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04 January 2012

Praise: President Obama Protecting Consumers

After groundbreaking work by, now candidate for the U.S. Senate, Professor Elizabeth Warren, the Consumer Financial Protection Bureau (CFPB) was established in July 2011.  Immediately after its creation, Republicans let it be known that they would not confirm Ms. Warren as its director.  So, President Obama nominated her deputy, Richard Cordray, the former Attorney General of Ohio who had been working as Professor Warren's second.  In December, Senate Republicans blocked consideration of Mr. Cordray.  In fact, they had been planning to block any nominee and said so in a letter to the President back in May.

Today, Barack Obama announced that Mr. Cordray is the new head of the CFPB by recess appointment, the following from his speech in Ohio.
Today I’m appointing Richard as America’s consumer watchdog.  And that means he is going to be in charge of one thing:  looking out for the best interests of American consumers.  Looking out for you.
His job will be to protect families like yours from the abuses of the financial industry.  His job will be to make sure that you’ve got all the information you need to make important financial decisions.  Right away, he’ll start working to make sure millions of Americans are treated fairly by mortgage brokers and payday lenders and debt collectors.  In fact, just this week, his agency is opening up a simple 1-800 number that you can call to make sure you’re getting a fair deal on your mortgage, and hold banks and brokers accountable if you’re not.
Republicans are fuming.  Sen. Spencer Bacchus called this an attack on the Constitution.
"The President's unprecedented decision to attempt to circumvent the Constitution and ignore the law he himself signed is the clearest indication yet that he has abandoned any effort to work in a bipartisan manner to strengthen accountability and oversight of this new government bureaucracy," he said.
The constitutional question has been asked many times.  The Congressional Research Service (CRS) last updated their information on recess appointments in 2008.  The specific question, in this case, is whether the pro forma session, a meeting in which no business takes place, of the Senate prevents recess appointments.  The CRS document does not address this directly.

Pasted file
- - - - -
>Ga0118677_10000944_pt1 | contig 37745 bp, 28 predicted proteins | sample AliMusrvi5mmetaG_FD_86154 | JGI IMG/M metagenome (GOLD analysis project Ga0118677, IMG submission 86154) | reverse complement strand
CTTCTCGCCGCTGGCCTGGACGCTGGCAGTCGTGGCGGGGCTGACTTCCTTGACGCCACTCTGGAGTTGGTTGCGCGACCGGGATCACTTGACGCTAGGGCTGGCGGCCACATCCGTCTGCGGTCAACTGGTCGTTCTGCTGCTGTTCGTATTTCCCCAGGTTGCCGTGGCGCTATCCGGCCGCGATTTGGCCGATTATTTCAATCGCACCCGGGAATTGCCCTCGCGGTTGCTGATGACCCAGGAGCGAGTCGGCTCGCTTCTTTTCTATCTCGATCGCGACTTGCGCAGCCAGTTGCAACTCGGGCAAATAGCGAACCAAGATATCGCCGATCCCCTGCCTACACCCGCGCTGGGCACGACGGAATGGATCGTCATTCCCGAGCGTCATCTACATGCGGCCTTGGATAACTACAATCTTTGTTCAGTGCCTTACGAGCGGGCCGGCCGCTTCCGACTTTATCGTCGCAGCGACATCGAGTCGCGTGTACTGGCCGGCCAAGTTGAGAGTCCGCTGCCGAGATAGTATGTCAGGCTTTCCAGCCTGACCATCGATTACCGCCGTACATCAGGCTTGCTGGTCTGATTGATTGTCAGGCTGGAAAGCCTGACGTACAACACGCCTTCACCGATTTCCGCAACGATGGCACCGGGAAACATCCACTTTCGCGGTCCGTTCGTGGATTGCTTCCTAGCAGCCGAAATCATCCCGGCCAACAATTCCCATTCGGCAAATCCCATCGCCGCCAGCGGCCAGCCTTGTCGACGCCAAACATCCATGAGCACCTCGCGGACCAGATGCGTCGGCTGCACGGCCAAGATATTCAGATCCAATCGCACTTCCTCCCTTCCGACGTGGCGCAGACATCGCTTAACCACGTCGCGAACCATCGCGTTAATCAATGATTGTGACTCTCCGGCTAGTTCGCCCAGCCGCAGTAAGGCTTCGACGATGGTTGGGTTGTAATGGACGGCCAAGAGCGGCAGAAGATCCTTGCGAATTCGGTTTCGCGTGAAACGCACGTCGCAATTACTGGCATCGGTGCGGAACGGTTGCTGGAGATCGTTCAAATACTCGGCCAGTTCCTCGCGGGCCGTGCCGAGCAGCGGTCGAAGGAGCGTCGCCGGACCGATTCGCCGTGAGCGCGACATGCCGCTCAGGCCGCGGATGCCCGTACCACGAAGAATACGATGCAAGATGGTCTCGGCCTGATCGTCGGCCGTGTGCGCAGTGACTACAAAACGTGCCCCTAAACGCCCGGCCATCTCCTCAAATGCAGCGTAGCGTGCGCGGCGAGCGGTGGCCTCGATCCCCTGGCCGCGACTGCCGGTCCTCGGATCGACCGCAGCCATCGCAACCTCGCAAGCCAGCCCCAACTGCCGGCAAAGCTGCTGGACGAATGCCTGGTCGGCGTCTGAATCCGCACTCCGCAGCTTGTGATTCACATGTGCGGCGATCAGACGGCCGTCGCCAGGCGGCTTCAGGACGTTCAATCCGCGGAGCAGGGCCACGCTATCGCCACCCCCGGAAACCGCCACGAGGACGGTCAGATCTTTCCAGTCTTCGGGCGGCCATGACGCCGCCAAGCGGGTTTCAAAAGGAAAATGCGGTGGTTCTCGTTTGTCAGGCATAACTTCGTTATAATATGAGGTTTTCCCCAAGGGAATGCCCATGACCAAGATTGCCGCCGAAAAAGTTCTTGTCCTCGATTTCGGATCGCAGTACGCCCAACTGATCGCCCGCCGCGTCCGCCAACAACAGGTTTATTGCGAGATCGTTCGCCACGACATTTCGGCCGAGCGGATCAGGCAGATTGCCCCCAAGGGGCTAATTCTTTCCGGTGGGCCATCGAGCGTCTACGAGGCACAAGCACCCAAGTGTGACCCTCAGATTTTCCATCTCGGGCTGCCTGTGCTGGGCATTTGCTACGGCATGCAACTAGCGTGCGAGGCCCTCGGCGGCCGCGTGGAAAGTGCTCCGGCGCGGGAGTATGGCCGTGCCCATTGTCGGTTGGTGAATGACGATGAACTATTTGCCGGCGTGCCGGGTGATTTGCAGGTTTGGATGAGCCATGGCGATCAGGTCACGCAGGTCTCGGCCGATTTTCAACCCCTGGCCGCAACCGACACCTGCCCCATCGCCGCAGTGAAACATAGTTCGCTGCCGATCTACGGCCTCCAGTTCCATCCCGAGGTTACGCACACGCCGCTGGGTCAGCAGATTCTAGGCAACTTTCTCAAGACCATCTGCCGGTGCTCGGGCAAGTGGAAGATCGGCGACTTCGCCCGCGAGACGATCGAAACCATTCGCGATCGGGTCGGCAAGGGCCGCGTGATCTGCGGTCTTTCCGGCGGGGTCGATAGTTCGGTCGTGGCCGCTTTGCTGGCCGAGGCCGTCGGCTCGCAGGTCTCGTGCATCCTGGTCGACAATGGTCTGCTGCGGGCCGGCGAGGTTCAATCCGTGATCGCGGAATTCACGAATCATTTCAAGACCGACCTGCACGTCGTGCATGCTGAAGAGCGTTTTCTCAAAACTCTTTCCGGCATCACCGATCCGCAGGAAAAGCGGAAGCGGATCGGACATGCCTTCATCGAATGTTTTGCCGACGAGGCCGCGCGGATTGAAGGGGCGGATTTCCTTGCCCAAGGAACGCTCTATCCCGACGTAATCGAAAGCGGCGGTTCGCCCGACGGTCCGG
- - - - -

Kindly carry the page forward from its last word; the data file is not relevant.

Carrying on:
How Long Must the Senate Be in Recess Before a President May Make a Recess Appointment? The Constitution does not specify the length of time that the Senate must be in recess before the President may make a recess appointment. Over the last century, as shorter recesses have become more commonplace, the Department of Justice has offered differing views on this issue. Most recently, in 1993, a Justice Department brief implied that the President may make a recess appointment during a recess of more than three days.
The Senate held a pro forma session on Tuesday and another is planned for Friday of this week.  Republicans do not believe the recess appointment is legitimate.
“What the President did today sets a terrible precedent that could allow any future President to completely cut the Senate out of the confirmation process, appointing his nominees immediately after sending their names up to Congress,” Senate Minority Leader Mitch McConnell said in a statement.
This is an interesting constitutional question.  The power of the recess appointment is clearly stated in the United States Constitution, from the CRS summary:
Under the Constitution (Article II, Section 2, clause 2), the President and the Senate share the power to make appointments to high-level policy-making positions in federal departments, agencies, boards, and commissions. Generally, the President nominates individuals to these positions, and the Senate must confirm them before he can appoint them to office. The Constitution also provides an exception to this process. When the Senate is in recess, the President may make a temporary appointment, called a recess appointment, to any such position without Senate approval (Article II, Section 2, clause 3).
The three day rule, noted above, is not from the Constitution, but is an arbitrary designation to endeavor to balance the powers of the Executive and Legislative branches.  The use of pro forma sessions to bar the Executive branch from its constitutional power is, perhaps, legitimate but goes against the spirit of the Constitution.  As such, I have problem finding fault with Mr. Obama's decision to defy the Senate Republicans.

When the banking crisis happened at the end of the George W. Bush presidency, it was apparent that we needed changes in the rules.  The Republican response has been to remove regulations that might safeguard the country from another economic calamity and that might safeguard individuals from big businesses and banks.  The CFPB gives power to the common citizen, much to the alarm of the lobbyists and those to whom they funnel money.

Twenty-nine Democratic and eight Republican state Attorneys General wrote a letter to the leaders of the Senate urging them to confirm Mr. Cordray.  Republican objections are not about the new head of the CFPB, the objections really are to protections for common citizens.

Perhaps it will be good to have a battle over this appointment before the November election.  It is good for the consumer (like me) and may be good for the President's bid for reelection.

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